Parent Survival Guide Parent Survival Guide Issue 02 (Spring) - Page 23

SP

spring 2017 PSG 23

Valentine’s present to me: the biography of Hillary Clinton, a keenly personal gift from a child of mere twelve. Weeping in disbelief that the ex felt insecure enough to pull all that, to essentially tell me that I am a nobody. Weeping in worry over our kid, who is OCD enough to be destabilized by missing the things that were still at our house. Weeping in rage at myself for not knowing how to face with dignity and strength, her or her mommy, should they come to our glass door for those darn things. But above all, weeping in grief for our girls, who were sent a message that I was unsafe for them. Unsafe to the extent that surpassed any other measures of protection: the ‘ex’ had known of our plans for weeks and could have insisted on other arrangements. Except… she couldn’t have built a rational case against me so she ‘raised it’ with an erratic kidnapping of a child; spared, by her delirium, of the burden for the collateral damage she caused.

What happened months ago was now bubbling out of my poor kid like a shaken soda.

At that time, I had no idea what it would be like the next time our daughter came home, but she walked straight to me and asked that we do everything we had planned for that weekend.

While out climbing, she teasingly asked about the previous weekend, “Were you sad?”

“Yes…” I answered, slowly shaping every sound, not sure what she knew about the incident.

“Did you cry?” Her voice still half-teasing, half-detective.
While wanting to be truthful, I wished to avoid casting an emotional burden.

“Yes…” I answer, hoping that the safety knot I was weaving for her next course could offer some buffer. “I cried quite a bit, actually. I missed you, and worried whether you were ok.”

“I cried, too, when Mommy picked me up. I wanted to call you, to tell you, but Mommy said you’d be ok. And then she took me to the park, and my friend was already waiting there -- a surprise!”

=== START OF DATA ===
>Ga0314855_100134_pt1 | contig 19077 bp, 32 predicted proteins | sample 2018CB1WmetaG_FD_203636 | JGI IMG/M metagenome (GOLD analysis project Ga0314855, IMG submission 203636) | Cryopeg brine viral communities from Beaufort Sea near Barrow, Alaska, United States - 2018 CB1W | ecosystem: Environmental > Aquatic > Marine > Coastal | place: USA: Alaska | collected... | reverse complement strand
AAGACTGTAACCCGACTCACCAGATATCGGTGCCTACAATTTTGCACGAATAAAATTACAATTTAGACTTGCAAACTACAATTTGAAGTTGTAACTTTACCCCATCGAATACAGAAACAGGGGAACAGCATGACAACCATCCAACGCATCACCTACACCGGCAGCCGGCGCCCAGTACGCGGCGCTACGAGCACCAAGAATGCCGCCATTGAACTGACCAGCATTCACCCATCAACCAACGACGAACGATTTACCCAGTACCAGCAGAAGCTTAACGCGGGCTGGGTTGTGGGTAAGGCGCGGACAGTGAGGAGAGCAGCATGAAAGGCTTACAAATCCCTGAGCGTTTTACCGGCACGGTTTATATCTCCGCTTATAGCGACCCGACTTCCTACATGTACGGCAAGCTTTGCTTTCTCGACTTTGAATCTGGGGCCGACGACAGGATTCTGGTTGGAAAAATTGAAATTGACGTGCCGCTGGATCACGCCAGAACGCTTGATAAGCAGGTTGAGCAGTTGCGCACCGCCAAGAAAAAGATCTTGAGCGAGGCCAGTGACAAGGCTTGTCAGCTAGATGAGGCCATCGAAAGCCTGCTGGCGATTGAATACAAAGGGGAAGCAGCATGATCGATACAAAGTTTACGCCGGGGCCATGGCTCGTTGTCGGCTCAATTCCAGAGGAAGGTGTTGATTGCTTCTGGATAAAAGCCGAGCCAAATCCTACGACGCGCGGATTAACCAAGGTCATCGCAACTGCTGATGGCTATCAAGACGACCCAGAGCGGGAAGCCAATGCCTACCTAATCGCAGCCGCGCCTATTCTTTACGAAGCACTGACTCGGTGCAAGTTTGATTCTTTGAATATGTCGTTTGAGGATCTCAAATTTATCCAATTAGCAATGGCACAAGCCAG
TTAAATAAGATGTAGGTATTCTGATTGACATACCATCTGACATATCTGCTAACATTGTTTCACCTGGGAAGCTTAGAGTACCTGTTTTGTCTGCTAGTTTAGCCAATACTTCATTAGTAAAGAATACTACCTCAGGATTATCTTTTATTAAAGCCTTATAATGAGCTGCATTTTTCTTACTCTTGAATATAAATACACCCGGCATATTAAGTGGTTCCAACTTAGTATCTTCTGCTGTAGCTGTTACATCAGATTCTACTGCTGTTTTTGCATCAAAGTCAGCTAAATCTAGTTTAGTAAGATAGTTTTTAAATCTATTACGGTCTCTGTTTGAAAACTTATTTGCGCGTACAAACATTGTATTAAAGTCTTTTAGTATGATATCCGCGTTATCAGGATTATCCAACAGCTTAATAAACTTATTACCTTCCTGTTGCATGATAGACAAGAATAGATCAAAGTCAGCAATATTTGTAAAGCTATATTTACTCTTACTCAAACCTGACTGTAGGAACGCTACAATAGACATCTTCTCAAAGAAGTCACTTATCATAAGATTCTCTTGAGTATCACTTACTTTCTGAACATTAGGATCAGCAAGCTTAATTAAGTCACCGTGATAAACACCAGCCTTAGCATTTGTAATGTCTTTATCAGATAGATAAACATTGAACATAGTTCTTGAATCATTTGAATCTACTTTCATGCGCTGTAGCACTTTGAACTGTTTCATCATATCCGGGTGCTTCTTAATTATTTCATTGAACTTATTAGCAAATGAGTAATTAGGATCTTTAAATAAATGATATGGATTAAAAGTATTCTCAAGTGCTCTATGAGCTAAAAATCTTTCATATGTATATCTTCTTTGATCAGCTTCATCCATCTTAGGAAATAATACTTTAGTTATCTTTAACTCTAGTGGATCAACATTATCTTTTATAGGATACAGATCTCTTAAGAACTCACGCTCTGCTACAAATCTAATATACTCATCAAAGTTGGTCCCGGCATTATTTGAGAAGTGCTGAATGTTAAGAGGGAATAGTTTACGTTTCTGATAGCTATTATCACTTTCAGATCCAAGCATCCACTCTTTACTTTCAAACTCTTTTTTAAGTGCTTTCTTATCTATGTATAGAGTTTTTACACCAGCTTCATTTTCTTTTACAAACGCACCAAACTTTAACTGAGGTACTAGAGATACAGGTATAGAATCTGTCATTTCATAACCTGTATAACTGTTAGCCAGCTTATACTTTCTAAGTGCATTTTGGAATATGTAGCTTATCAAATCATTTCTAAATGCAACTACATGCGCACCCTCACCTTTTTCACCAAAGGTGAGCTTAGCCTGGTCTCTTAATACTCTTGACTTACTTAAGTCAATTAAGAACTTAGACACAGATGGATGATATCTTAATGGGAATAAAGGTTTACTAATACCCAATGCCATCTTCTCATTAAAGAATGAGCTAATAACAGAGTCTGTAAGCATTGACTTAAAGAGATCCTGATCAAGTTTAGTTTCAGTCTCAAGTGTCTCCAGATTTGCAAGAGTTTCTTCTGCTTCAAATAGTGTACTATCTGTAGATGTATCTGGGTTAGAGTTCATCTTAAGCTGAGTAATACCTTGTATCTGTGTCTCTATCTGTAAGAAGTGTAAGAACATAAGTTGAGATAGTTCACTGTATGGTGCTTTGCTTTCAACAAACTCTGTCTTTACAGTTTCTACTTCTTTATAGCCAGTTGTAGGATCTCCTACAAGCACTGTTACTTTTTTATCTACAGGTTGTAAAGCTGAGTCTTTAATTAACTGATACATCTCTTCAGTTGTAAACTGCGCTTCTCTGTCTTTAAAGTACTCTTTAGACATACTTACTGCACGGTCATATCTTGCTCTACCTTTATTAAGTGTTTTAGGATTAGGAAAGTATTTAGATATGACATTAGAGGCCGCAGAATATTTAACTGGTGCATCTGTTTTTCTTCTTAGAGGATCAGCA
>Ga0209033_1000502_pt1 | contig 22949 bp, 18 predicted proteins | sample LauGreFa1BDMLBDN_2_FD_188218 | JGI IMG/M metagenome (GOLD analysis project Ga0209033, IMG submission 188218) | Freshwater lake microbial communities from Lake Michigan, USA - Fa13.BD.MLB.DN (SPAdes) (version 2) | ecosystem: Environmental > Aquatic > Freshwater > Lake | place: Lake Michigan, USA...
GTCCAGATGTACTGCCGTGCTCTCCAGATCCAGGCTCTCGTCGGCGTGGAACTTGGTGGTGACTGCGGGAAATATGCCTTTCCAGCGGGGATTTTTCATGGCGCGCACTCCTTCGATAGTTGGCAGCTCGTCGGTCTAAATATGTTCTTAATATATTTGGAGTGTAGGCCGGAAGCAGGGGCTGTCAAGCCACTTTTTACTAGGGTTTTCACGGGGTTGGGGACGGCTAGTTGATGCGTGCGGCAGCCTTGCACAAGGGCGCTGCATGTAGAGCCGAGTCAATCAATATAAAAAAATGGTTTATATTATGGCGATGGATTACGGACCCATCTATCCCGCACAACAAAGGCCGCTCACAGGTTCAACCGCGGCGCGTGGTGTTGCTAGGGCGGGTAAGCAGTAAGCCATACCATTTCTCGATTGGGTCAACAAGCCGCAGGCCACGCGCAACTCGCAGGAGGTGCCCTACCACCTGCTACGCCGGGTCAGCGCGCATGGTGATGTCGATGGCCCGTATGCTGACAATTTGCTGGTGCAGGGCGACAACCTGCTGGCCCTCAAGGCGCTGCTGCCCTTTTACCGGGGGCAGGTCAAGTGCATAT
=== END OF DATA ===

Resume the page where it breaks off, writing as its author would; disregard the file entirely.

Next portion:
I went on belaying her, all the while failing to see how the events of the past weekend were anything less than a meticulous plan to undermine my legitimacy in the children’s lives.

That was months ago and yet right here, bubbling out of my poor kid like a shaken soda; the past overtaking the present.

“I am so, so sorry that it happened to you,” my partner said. In an attempt to normalize their lives, to shield the alienating parent, we had never spoken like this, or knew the power of these words to burst a damn over our child’s face.

“I can only imagine… but I am truly, truly sorry.”

“Is sis ok?” Her sister asked later. My partner explained, and the moment that child realized it had to do with that weekend, she exclaimed, “That was SO wrong!”

We all went to the game.

The following day, just as it was time to pile in the car for the ‘exchange’, Kid A snapped at me the way we cannot allow. I sent her to her room, and followed a few moments later. Before I knew it, I was sitting on her bed, holding her face, witnessing those galaxy-sized tears. She said she valued hearing that we knew it wasn’t all easy for them; that the other kids think they have it all, two households, two Christmases, four parents, but it isn’t always what it seems.

What wouldn’t I give to know that I am not the weight that sinks an over-laden ship, but, rather, one that grounds these kids to the earth.

“I love you, very much,” I replied, “and I wish me being in your life only made it better. Not that I am going anywhere...”

Those alarmed eyebrows focused her stare on me.

“I am not going anywhere!” I swiftly assured in a voice I trusted to instill confidence. “I just wish,” I continued, timidly following the lead of brand new words forming themselves on my tongue. “I just wish, with all my heart, that you didn’t have it any harder because of me.”

“If I can ever make it easier, please tell me."

I hope you tell me, I thought to myself. Or at least stash away, somewhere deep and out of alienation’s way, this knowing that I would do almost anything to make your life easier.

She stared into my eyes through unruly tears.

What wouldn’t I give to know that I am not the weight that sinks an over-laden ship, but, rather, one that grounds these kids to the earth.